Said Clipson: 'I wish I could stroke him, too. He died years ago'.
'What was his name?'.
'Mogget;–– which means, "Kitling". Simple, yet dramatic. Here, now, let's not stay maudlin over it; have a sandwich. There's a long road ahead of us all'.
So he passed out sandwiches;–– cheese, tomato, onion, pickled beets, roasted red pepper, and a dash of vinegar for him and us, and tuna fish, chocolate sauce, pastrami, and motor-oil for Traroth;–– and we ate, with Mogget on our laps. After a while, Annamaria and Tim came back, and I asked: 'Where were you, and what were you doing?'.
She answered: 'Just explaining Tim's next step to him. Pass me a sandwich, too, odd one', and so I did.
We sat, and ate, and watched the sunlight through the trees, for maybe an hour or two, and I felt more peaceful than I'd ever felt, before or since. It was almost soporific. I almost did fall asleep, but woke myself just in time, only to hear Annamaria say, 'No need to jump up again, odd one. No need to do anything more than relax'.
So there we stayed, until even relaxing got too tiring for us, and we started off again.
In the air again; a little more comfortable this time, but not much. I tried to break the tension (okay, I admit it: tried to distract myself) with a stab at conversation: 'So, about the wings: aren't they supposed to be attached at the waist, not just the shoulders?'.
I expected Clipson to answer, but it was Traroth himself who did: 'Why should they? I'm not a bat. It's only bats and flying squirrels and gliding possums and such things with their wings attached at the waist; all more refined evolutions, like insects, birds, and most of the extinct flying reptiles (except the Longisquamata and other winged lizards) had them attached at the shoulders. Even hummingbirds do, and they're the best flying vertebrates in the world'.
I tried again: 'But even so, the surface ratio;––'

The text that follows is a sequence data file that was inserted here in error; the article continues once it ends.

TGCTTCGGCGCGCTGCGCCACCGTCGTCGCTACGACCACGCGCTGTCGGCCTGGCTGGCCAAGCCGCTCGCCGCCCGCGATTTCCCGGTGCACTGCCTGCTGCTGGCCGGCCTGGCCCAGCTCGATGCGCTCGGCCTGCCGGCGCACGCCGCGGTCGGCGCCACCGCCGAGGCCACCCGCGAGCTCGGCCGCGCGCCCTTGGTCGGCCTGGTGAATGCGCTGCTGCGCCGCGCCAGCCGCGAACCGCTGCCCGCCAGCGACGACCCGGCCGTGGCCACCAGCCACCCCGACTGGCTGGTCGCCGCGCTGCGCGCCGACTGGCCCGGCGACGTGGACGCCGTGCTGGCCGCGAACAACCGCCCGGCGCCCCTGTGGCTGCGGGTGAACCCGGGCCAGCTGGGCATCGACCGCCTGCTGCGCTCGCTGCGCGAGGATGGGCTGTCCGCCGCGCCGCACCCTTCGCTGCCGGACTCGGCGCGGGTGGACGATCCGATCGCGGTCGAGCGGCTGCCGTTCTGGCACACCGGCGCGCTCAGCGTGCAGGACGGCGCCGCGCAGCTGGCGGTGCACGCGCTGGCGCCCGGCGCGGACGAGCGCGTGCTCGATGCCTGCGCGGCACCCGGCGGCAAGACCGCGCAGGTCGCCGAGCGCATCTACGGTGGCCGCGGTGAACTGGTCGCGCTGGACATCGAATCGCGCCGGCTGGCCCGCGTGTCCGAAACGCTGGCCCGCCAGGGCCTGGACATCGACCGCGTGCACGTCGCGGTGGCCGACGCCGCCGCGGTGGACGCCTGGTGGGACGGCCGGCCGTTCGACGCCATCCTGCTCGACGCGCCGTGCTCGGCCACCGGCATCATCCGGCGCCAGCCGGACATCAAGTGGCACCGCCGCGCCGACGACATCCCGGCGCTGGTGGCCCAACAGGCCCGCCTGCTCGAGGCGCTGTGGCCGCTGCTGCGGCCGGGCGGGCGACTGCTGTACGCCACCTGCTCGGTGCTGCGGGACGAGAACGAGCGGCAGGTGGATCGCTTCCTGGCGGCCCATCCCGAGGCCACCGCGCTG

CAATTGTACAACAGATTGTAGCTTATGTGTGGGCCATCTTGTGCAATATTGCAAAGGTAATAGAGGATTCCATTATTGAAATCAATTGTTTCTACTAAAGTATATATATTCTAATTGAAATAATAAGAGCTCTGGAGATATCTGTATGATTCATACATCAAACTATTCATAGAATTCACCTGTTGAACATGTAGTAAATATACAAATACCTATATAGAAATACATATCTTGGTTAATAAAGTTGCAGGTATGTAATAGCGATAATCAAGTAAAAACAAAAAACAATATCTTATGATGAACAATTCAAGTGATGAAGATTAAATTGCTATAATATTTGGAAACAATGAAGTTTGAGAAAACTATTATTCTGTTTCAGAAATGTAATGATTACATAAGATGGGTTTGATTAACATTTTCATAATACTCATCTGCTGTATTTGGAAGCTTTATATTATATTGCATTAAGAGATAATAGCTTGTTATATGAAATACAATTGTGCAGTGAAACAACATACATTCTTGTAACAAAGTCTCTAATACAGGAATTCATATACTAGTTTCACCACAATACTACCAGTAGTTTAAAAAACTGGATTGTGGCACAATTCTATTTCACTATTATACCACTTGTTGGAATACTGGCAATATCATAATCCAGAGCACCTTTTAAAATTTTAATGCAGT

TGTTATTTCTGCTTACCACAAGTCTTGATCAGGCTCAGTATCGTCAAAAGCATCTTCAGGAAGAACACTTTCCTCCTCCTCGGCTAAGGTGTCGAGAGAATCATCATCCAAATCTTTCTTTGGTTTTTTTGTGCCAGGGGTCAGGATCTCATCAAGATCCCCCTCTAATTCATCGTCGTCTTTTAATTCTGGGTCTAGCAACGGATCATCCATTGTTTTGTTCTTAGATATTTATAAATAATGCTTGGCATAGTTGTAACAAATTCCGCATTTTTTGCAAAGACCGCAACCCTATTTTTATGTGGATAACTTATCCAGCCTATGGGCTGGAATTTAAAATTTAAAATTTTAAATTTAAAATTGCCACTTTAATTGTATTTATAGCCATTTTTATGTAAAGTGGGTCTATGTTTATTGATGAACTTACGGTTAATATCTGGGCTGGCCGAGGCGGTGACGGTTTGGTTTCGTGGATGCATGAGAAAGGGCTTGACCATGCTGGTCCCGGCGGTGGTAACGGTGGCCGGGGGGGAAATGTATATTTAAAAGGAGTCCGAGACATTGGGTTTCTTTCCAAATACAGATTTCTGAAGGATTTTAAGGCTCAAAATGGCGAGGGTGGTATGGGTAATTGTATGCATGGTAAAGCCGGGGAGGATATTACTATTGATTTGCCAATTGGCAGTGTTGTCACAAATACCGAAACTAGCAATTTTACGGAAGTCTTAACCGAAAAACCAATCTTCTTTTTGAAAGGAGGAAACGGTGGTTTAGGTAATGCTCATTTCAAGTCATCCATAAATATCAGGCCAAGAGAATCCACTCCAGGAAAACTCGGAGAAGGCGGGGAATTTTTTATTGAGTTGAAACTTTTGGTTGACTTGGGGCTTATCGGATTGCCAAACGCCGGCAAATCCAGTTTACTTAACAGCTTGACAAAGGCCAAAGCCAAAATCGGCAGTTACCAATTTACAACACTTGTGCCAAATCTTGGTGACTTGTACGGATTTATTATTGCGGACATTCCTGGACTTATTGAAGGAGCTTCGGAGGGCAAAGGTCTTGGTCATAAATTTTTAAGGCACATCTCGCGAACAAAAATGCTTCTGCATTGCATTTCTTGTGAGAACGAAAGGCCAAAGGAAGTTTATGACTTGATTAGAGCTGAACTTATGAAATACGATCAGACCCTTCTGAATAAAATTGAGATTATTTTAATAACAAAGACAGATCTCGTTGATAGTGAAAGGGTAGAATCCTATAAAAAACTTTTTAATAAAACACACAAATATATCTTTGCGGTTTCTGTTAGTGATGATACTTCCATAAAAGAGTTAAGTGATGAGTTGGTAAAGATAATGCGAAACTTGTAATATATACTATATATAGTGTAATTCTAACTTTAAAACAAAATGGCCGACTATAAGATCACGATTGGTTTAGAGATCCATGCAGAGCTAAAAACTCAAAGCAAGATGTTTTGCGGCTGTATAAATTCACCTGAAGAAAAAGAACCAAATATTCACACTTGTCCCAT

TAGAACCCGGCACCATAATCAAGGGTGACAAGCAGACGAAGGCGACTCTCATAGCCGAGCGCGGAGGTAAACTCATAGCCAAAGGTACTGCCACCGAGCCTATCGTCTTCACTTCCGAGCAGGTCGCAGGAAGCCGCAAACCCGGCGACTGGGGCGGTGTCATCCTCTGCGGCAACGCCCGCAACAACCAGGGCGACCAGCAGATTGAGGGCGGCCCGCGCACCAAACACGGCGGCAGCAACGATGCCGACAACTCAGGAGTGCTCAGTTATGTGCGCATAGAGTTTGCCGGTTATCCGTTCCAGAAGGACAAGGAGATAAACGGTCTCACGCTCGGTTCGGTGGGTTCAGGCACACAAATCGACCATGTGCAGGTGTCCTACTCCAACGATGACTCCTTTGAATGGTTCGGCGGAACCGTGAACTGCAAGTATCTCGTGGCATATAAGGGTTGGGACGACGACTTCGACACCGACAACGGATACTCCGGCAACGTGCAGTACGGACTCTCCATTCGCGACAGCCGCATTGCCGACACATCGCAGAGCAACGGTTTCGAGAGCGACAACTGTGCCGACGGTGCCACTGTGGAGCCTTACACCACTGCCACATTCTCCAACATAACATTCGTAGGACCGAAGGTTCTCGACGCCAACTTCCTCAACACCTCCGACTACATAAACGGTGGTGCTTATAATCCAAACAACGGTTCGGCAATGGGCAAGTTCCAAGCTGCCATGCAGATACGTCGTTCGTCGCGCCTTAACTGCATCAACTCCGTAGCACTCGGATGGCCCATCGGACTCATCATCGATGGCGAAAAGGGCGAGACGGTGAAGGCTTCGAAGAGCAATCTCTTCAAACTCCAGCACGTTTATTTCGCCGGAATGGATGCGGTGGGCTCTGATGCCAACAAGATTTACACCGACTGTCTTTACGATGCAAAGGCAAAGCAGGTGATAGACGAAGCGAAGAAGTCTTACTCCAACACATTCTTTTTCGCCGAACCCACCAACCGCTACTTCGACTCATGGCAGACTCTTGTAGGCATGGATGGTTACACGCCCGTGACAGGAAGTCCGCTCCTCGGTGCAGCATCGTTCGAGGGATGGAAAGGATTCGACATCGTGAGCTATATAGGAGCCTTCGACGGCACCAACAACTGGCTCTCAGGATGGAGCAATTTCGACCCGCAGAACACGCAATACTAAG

He said: 'It's a mistake to imagine a larger wingspan is attached at more points. An eagle's wings or a ship's sails, or even the wings of a jet-plane, are all attached at a shoulder. That's where evolution begins. Same as I do'.
I tried a third time: 'But even the little flying lizards, which are even called "Draco volans", have the wings attached to the middle of the body'.
He said: 'They glide. I soar. It's a different evolutionary path through the air. I have to flap a little to get into the air; they have to climb. Flying snakes and the Oriental dragons had to spring up, exactly like coiled springs. Jet-planes have to leap'.
Clipson took over: 'He's right: there are ways and ways of getting into the air, and this is one'.
I tried once more: 'But, to lift a body this size;––'.
Traroth snapped: 'Come off it! Does an airplane need its own length and breadth in wingspan to get off the ground?! Does a penguin need as much to stay afloat in the water? Does an elk need pillars for legs, like a hippopotamus? An albatross has narrower wings in proportion than I have, and it stays aloft for days on end! Enough of this rubbish between you and me!'.
I changed the subject: 'Who were those things you rescued us from? Or do you even know?'.
Clipson answered: ‘Only they know what they call themselves! The people of Chiloé call them the Warlocks (Brujería in the original Spanish), or the Council of the Cave. In Russia, they are known as the Readers of the Dark Book. The people of Livonia, and those of Friuli, used to put on wolf’s-head masks, to chase them off. I call them the Dark Order, after a throwaway line in a thriller I read as a boy. They're troublemakers and not much else. World domination and all that jazz. Haven't you met them before?'.
I answered: 'Maybe I have. I remember something;–––' (actually, what I remembered was an adventure rescuing some lost children, and the ghost of Alfred Hitchcock; but I didn't expect him to believe that).
Clipson guessed: 'But not something like you saw today, no? Not quite identical?'.
I admitted: 'No, not quite identical. But same idea'.
So we flew on, with Traroth pointing out the sights as we flew over them, until about sunset, when we stopped in front of a house.
Clipson said: 'This is where we leave you, Odd; though I'd be glad if we meet again. Until then, farewell'.
He clasped my hand in a mock-military way; then he and Traroth took off, and I waited and watched them until I couldn't see them anymore.
Annamaria said: 'Let's go in, odd one. Our hosts will be waiting'.
With that, she led the way inside.